RECENT FINDINGS: We begin by examining the methods of assessment of
PH-LHD-echocardiography, cardiopulmonary exercise testing, and right heart
catheterization-with a particular focus on the importance of accurate
measurement to ensure the proper determination of PH-LHD. We then focus
primarily on management of PH-LHD, with an examination of trials of
therapeutic options, use of mechanical circulatory support, and
transplantation. This review highlights the complexities in diagnosis and
management of PH-LHD. We outline a number of useful ways to maximize the
yield of diagnostic testing, as well as give suggestions on the use of
medical therapies, the role of both temporary mechanical support and left
ventricular assist device, and finally the ways to best bridge these
patients to transplantation.

Ventilatory Efficacy After Transcatheter Aortic Valve Replacement Predicts Mortality and Heart Failure Events in Elderly Patients.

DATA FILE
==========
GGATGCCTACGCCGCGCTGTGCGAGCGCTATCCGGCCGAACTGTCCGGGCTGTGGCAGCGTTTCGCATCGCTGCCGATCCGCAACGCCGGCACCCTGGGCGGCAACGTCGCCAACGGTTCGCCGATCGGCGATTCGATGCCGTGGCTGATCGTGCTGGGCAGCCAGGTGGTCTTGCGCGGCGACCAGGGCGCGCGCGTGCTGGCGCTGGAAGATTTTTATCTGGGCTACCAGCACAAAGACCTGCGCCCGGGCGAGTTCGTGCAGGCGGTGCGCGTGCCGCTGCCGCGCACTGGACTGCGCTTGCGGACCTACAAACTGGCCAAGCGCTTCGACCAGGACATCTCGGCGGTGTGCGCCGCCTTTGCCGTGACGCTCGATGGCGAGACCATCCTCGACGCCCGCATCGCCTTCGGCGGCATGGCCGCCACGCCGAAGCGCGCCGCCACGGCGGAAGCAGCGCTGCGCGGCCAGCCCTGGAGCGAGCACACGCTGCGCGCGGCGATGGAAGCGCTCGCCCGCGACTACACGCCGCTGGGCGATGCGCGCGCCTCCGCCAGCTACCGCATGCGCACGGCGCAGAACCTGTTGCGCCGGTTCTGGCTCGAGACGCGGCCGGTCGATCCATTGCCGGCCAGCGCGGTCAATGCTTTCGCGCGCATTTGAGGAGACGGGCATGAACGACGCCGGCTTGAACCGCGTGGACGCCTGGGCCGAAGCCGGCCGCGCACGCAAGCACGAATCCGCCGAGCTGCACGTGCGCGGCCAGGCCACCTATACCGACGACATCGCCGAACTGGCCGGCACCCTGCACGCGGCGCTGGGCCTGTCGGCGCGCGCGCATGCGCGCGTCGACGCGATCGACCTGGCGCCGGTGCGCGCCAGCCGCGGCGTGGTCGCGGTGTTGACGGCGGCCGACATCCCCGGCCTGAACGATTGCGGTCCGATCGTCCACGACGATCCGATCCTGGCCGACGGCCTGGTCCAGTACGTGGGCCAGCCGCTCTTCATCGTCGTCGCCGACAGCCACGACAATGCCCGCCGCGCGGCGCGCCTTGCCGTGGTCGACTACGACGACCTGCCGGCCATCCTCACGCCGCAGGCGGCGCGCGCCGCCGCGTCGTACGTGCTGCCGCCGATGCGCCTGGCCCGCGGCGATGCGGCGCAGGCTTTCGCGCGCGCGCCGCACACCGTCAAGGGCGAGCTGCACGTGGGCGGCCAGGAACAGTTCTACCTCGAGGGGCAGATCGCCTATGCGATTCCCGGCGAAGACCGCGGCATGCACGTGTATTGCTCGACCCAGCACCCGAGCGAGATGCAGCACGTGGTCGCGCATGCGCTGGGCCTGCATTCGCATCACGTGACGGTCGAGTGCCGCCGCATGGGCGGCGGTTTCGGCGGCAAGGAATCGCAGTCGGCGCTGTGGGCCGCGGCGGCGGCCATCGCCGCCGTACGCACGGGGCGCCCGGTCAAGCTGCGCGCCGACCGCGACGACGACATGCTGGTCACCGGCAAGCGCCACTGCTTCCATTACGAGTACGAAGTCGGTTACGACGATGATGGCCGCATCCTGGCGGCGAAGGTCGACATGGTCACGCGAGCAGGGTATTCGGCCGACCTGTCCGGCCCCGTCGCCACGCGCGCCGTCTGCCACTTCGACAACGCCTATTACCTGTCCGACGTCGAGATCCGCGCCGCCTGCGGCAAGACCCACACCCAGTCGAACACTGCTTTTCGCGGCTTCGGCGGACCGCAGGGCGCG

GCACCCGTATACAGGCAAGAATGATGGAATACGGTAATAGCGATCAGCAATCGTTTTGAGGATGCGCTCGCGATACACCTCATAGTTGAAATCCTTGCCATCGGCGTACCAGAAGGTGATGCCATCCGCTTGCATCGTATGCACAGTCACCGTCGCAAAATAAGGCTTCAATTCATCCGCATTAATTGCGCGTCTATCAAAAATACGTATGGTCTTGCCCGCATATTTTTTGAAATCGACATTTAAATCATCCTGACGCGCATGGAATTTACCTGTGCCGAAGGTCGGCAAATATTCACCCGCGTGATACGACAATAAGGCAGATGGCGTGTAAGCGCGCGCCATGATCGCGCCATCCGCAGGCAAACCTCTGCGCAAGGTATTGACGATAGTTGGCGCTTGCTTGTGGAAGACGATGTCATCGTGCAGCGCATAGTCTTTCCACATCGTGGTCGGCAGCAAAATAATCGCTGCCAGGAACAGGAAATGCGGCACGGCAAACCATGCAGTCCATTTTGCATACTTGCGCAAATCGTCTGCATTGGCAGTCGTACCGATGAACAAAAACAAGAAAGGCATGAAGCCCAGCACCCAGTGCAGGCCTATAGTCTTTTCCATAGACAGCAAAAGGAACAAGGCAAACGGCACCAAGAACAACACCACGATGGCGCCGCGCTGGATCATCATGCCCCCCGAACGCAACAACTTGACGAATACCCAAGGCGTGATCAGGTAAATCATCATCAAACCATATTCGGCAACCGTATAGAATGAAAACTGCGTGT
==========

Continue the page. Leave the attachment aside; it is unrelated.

Murata M; Adachi H; Nakade T; Miyaishi Y; Kan H; Okonogi S; Kuribara J;
Yamashita E; Kawaguchi R; Ezure M.

Circulation Journal. 83(10):2034-2043, 2019 09 25.
VI 1

BACKGROUND: We aimed to clarify the predictors of death or heart failure
(HF) in elderly patients who undergo transcatheter aortic valve
replacement (TAVR). Methods and Results: We prospectively enrolled 83
patients (age, 83+/-5 years) who underwent transthoracic echocardiography
(TTE) and cardiopulmonary exercise testing (CPET) with impedance
cardiography post-TAVR. We investigated the association of TTE and CPET
parameters with death and the combined outcome of death and HF
hospitalization. Over a follow-up of 19+/-9 months, peak oxygen uptake
(VO2) was not associated with death or the combined outcome. The minimum